There has been much written about what is wrong with the housing industry, but the truth is that home prices are still way too high and young adults cannot afford to purchase homes because they are already loaded down by huge amounts of debt even before they get to the point where they are ready to buy.
In fact, a newly released survey found that 47 percent of millennials are spending at least half of their paychecks on paying off debt…
Four in 10 millennials say they are “overwhelmed” by their debt — nearly double the number of baby boomers who feel that way, according to a Wells Fargo survey of more than 1,600 millennials between 22 and 33 years old, and 1,500 baby boomers between 49 and 59 years old.
To try to get out from underneath it, 47% said they spend at least half of their monthly paychecks on paying off their debts.
When I read that I was absolutely astounded.
Of course the biggest debt that many young adults are facing is student loan debt. According to the Federal Reserve, there is now more than 1.2 trillion dollars of student loan debt in this country, and about 124 billion dollars of that total is more than 90 days delinquent.
What we have done to our young people is shameful. We have encouraged them to sign up for a lifetime of debt slavery before they even understand what life is all about. The following is an excerpt from my previous article entitled “Is College A Waste Of Time And Money?“…
In America today, approximately two-thirds of all college students graduate with student loan debt, and the average debt level has been steadily rising. In fact, one study found that “70 percent of the class of 2013 is graduating with college-related debt – averaging $35,200 – including federal, state and private loans, as well as debt owed to family and accumulated through credit cards.”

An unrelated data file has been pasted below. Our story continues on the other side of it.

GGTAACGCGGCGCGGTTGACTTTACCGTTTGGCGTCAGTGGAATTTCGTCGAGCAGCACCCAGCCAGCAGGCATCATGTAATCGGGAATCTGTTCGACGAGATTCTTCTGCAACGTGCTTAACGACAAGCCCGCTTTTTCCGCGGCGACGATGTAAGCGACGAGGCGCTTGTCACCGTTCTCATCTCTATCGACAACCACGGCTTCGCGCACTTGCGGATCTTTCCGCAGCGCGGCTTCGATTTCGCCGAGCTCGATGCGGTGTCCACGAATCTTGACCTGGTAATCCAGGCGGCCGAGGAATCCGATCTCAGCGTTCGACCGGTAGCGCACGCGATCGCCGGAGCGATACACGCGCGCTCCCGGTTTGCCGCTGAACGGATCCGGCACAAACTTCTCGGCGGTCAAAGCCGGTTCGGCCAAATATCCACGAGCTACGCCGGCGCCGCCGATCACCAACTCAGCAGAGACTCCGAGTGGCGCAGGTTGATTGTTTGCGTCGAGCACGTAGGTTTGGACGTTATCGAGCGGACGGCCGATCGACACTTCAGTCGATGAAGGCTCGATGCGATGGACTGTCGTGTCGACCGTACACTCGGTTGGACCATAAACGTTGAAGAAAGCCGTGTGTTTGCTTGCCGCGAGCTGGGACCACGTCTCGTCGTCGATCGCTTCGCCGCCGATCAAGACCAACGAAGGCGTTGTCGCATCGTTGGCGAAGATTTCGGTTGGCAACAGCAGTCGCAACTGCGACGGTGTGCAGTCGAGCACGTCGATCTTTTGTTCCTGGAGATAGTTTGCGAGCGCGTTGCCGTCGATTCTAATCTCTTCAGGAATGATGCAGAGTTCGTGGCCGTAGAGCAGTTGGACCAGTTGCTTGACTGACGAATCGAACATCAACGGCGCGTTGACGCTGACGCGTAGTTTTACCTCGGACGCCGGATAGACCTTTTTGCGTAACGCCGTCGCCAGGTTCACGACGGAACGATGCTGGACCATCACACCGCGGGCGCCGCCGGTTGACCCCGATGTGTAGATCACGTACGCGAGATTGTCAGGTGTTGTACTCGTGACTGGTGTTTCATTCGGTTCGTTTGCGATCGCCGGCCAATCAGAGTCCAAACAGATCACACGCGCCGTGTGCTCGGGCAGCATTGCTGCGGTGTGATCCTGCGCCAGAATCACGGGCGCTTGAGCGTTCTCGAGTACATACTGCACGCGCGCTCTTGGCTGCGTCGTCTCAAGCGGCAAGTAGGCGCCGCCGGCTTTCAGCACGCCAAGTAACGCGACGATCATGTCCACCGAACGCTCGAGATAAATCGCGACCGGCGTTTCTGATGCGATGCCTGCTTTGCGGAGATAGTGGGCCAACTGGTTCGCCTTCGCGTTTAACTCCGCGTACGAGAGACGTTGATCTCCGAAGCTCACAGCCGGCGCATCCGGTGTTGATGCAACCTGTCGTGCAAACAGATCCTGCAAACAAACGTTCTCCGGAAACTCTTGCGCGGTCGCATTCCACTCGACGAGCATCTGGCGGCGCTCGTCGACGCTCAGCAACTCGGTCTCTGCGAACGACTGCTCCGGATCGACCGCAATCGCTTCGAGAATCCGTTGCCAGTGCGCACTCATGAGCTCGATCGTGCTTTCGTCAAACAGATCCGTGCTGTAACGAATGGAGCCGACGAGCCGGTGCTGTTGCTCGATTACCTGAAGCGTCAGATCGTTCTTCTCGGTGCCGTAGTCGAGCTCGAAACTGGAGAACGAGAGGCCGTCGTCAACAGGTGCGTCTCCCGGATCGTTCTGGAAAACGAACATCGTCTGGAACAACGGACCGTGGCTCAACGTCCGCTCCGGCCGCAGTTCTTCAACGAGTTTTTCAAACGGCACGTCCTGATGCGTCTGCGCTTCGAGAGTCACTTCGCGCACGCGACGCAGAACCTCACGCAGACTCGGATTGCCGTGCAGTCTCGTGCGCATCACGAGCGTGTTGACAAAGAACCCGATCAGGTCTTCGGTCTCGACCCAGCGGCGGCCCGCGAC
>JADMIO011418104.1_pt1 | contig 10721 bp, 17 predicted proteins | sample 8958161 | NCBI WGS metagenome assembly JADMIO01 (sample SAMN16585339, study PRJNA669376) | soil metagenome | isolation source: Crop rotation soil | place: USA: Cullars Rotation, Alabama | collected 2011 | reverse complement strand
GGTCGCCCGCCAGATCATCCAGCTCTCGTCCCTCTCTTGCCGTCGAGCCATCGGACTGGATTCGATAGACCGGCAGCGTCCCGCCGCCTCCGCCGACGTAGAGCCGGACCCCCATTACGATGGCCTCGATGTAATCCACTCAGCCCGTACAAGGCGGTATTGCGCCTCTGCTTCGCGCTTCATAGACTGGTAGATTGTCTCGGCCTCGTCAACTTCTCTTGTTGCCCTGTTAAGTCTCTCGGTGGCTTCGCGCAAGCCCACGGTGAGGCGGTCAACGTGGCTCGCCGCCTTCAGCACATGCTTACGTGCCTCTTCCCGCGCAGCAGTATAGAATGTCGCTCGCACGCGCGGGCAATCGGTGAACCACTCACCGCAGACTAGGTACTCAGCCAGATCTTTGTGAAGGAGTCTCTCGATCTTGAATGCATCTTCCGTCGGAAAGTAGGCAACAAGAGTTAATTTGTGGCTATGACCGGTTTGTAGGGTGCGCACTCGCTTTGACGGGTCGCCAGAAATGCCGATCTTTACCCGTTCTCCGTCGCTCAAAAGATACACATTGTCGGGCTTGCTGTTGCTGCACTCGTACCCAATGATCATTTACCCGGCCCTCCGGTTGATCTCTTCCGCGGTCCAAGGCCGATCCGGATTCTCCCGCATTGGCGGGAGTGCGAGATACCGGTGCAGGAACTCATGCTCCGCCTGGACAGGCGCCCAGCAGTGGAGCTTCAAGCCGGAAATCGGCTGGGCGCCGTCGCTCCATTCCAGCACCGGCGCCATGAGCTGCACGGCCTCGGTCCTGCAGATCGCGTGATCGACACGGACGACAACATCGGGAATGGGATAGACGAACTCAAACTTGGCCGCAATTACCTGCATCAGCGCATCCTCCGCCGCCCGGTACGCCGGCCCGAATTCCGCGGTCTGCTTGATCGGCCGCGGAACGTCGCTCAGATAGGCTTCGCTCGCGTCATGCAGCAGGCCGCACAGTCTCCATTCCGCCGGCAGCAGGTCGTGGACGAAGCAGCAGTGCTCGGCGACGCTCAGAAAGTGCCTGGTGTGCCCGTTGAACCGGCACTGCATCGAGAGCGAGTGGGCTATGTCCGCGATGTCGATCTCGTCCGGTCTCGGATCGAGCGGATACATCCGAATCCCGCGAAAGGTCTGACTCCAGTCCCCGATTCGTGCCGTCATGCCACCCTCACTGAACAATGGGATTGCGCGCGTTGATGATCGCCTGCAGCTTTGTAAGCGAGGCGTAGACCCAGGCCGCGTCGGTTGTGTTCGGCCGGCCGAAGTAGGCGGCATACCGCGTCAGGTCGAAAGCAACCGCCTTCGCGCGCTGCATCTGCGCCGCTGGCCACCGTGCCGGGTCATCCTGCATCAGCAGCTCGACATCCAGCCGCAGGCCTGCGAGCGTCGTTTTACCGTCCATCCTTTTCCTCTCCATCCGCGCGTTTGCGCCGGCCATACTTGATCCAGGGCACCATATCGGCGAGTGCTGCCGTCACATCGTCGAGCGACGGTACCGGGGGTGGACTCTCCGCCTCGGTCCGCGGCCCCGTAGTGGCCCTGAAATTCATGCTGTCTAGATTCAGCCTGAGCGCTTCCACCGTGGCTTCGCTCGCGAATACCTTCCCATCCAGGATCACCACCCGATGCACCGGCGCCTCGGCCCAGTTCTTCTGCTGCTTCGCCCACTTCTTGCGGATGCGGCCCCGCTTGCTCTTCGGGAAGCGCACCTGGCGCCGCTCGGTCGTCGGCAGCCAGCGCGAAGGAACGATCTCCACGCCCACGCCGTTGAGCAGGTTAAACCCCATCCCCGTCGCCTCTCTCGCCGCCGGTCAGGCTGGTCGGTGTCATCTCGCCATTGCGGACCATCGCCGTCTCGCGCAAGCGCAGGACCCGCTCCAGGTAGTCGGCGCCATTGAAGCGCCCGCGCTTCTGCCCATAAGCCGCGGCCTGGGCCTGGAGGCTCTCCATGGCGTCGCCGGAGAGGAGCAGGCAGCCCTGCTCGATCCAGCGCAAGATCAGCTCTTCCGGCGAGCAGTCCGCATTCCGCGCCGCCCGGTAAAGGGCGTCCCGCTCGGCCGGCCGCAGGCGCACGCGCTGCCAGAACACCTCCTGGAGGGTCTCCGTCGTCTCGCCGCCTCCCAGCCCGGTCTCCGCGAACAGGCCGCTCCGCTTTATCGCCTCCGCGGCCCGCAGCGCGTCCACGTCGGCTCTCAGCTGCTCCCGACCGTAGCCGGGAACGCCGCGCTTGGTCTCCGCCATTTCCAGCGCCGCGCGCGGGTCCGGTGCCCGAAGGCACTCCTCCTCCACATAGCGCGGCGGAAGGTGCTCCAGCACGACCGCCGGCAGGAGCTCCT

That would be bad enough if most of these students were getting decent jobs that enabled them to service that debt.
But unfortunately, that is often not the case. It has been estimated that about half of all recent college graduates are working jobs that do not even require a college degree.
Considering what you just read, is it a surprise that half of all college graduates in America are still financially dependent on their parents when they are two years out of college?
According to the U.S. Census Bureau, only 36 percent of all Americans under the age of 35 own a home at this point. That is the lowest level that has ever been recorded.
And we are passing on to our young people the largest single debt in all of human history. Weighing in at 17.5 trillion dollars, the U.S. national debt is a colossal behemoth. And almost all of that debt has been accumulated over the past 40 years. In fact, 40 years ago the U.S. national debt was less than half a trillion dollars.
But this is just the beginning. As the Baby Boomer “demographic tsunami” washes through our economy, we are going to be facing a wave of red ink unlike anything we have ever contemplated before.
Meanwhile, the rest of the planet is drowning in debt as well.
As I wrote about the other day, the total amount of debt in the world has risen to a new all-time record high of $223,300,000,000,000.